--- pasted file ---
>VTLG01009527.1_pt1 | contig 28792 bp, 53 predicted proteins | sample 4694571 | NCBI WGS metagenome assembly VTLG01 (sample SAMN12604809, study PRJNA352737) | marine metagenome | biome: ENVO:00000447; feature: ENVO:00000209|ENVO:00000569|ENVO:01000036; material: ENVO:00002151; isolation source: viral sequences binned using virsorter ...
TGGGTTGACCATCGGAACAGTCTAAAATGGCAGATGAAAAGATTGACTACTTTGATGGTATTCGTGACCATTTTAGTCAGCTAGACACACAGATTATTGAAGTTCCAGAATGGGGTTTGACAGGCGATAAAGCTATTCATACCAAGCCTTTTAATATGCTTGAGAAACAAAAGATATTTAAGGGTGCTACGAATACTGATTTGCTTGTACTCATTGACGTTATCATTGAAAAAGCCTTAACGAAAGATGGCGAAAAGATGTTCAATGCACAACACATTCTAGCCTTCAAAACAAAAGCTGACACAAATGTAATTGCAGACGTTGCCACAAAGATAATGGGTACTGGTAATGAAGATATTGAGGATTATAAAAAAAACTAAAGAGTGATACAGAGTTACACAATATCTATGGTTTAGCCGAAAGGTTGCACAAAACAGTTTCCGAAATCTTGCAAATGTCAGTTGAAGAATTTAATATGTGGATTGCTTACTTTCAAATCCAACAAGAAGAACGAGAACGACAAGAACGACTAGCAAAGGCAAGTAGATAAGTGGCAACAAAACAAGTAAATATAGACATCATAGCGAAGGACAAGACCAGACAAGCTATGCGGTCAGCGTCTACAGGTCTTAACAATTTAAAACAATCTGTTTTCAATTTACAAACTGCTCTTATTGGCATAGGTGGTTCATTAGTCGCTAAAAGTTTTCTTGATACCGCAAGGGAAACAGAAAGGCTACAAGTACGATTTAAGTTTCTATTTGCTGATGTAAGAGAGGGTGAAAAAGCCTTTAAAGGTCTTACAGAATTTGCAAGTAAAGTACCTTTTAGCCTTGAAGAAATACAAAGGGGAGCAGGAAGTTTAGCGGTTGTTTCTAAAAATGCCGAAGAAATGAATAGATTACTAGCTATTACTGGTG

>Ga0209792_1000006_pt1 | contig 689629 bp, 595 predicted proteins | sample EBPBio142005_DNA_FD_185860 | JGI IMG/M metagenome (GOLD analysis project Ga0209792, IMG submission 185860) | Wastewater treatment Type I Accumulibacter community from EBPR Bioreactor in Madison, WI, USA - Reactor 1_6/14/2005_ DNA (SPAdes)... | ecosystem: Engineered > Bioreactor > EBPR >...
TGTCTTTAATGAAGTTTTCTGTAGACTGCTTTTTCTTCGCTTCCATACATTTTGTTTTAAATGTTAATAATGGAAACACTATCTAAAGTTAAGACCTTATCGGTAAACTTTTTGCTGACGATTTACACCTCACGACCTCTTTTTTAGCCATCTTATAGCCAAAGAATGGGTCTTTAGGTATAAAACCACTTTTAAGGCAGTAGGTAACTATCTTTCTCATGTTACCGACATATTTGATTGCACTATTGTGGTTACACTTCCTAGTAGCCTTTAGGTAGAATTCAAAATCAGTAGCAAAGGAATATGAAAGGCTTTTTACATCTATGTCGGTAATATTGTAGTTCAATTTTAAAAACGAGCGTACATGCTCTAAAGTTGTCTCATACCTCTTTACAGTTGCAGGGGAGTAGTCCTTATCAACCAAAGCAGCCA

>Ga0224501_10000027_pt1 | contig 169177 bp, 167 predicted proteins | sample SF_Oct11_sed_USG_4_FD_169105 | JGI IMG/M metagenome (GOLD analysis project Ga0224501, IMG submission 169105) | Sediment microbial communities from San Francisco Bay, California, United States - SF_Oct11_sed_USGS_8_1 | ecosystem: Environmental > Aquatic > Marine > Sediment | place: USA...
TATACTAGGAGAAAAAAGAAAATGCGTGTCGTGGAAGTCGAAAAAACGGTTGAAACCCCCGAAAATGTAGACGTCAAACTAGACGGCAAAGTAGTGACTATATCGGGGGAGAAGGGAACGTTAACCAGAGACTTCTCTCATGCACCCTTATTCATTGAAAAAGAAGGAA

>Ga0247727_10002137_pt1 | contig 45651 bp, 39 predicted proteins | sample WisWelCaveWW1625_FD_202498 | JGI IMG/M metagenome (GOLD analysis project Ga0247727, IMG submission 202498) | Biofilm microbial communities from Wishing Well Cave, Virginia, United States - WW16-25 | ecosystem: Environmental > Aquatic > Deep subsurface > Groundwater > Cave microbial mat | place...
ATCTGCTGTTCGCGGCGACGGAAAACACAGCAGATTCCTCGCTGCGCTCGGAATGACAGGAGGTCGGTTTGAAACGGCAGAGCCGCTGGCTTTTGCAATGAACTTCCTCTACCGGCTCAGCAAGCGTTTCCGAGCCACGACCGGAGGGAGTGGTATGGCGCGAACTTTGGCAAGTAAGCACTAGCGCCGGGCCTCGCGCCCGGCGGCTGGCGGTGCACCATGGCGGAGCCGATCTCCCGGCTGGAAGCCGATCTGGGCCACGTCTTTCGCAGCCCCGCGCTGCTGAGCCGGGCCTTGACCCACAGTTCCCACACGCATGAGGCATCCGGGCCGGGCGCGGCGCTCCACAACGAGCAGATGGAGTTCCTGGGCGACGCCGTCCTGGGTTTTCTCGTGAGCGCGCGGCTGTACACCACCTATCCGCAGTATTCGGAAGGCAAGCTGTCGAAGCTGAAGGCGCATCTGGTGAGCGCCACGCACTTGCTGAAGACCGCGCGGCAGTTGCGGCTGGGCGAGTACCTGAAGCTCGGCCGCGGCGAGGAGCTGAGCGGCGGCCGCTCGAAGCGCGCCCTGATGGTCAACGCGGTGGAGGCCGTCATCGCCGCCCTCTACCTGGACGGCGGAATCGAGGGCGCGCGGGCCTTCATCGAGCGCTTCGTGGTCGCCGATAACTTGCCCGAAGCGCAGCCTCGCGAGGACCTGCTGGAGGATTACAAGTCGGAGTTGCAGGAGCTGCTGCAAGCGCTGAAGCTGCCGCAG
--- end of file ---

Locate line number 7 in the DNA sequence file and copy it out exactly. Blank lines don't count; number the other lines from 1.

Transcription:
>Ga0247727_10002137_pt1 | contig 45651 bp, 39 predicted proteins | sample WisWelCaveWW1625_FD_202498 | JGI IMG/M metagenome (GOLD analysis project Ga0247727, IMG submission 202498) | Biofilm microbial communities from Wishing Well Cave, Virginia, United States - WW16-25 | ecosystem: Environmental > Aquatic > Deep subsurface > Groundwater > Cave microbial mat | place...